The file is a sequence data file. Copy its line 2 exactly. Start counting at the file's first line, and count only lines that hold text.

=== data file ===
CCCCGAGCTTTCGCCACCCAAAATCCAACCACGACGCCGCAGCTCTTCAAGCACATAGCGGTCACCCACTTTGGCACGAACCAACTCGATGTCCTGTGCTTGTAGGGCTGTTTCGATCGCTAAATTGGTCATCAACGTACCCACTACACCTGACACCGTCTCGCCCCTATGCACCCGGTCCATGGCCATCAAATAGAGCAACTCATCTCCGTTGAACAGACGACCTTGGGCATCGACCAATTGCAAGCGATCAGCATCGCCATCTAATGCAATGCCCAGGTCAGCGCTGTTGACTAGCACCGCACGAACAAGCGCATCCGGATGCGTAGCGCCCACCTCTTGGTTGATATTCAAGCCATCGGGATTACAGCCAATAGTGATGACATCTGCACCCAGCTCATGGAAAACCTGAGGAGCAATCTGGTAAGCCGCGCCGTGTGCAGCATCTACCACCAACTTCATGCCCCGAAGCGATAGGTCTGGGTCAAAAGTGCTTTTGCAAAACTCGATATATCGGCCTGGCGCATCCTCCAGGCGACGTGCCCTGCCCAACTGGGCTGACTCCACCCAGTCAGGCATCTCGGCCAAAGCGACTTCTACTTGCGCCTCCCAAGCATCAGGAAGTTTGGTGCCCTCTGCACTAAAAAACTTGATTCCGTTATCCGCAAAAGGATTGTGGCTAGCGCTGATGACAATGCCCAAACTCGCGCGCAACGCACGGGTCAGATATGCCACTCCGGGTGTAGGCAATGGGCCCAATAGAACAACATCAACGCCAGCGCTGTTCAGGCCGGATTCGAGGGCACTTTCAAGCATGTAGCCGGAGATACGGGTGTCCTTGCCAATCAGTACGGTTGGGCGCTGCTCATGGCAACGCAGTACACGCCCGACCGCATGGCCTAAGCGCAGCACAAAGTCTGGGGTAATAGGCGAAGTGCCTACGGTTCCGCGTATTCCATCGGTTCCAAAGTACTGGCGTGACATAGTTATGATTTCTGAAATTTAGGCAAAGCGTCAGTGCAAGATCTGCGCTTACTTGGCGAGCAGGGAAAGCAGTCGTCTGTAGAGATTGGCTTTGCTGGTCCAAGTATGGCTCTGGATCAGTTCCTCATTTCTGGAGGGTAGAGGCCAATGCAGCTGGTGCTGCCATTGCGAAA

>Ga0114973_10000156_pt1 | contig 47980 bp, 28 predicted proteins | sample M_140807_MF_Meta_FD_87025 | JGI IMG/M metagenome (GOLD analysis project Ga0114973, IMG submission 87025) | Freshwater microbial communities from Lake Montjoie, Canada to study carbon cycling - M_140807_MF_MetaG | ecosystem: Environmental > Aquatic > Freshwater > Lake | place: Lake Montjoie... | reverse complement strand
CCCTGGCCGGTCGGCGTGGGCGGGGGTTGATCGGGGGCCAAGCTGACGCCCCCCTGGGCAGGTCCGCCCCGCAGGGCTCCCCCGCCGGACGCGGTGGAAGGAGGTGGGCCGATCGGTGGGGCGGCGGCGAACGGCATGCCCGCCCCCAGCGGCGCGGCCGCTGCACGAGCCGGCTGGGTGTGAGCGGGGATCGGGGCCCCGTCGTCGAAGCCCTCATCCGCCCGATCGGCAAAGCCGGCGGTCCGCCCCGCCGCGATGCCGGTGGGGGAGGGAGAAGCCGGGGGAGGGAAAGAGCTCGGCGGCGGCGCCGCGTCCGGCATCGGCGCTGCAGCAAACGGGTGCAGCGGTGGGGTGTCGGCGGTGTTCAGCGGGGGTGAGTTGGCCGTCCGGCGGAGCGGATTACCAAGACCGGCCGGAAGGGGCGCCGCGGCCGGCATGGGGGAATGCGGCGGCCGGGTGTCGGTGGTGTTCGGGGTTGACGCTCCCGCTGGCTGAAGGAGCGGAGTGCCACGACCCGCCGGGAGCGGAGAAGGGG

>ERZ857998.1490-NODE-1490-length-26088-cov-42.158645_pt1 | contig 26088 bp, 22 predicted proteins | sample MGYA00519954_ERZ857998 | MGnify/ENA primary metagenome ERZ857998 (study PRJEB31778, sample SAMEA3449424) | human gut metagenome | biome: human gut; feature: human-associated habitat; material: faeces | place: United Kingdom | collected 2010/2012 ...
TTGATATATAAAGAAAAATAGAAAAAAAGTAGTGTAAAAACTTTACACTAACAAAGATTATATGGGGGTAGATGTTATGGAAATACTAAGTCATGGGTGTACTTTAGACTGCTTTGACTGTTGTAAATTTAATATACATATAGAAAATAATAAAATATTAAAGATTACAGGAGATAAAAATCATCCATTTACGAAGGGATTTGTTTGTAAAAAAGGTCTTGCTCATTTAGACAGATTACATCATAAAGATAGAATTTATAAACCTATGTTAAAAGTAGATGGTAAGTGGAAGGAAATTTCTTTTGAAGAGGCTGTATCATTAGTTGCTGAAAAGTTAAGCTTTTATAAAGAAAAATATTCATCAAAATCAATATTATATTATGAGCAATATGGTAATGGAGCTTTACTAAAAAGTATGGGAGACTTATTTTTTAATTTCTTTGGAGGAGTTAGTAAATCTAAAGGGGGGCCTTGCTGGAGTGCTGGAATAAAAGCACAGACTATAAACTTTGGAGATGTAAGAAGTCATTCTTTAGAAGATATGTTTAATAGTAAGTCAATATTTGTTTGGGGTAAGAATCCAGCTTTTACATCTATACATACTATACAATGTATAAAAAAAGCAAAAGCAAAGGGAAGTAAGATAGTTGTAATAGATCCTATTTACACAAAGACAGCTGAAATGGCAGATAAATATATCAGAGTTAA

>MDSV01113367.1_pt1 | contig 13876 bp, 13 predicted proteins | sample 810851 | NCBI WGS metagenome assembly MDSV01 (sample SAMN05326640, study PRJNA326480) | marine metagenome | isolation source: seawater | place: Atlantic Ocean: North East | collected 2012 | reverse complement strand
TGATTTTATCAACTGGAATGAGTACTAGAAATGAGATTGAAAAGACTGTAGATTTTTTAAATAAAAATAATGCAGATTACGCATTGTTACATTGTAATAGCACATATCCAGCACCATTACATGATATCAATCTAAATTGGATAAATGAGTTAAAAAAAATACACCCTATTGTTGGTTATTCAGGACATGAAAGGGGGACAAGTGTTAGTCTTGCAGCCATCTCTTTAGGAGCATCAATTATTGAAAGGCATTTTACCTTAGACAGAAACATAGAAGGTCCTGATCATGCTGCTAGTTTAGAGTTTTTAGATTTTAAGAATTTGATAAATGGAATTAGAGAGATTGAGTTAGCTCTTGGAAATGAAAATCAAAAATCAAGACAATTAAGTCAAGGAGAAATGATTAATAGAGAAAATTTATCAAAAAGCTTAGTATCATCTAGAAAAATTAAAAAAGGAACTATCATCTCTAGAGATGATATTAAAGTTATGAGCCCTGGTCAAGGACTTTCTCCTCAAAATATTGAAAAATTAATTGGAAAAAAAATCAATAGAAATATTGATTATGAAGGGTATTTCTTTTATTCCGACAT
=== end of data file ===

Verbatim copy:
>Ga0114973_10000156_pt1 | contig 47980 bp, 28 predicted proteins | sample M_140807_MF_Meta_FD_87025 | JGI IMG/M metagenome (GOLD analysis project Ga0114973, IMG submission 87025) | Freshwater microbial communities from Lake Montjoie, Canada to study carbon cycling - M_140807_MF_MetaG | ecosystem: Environmental > Aquatic > Freshwater > Lake | place: Lake Montjoie... | reverse complement strand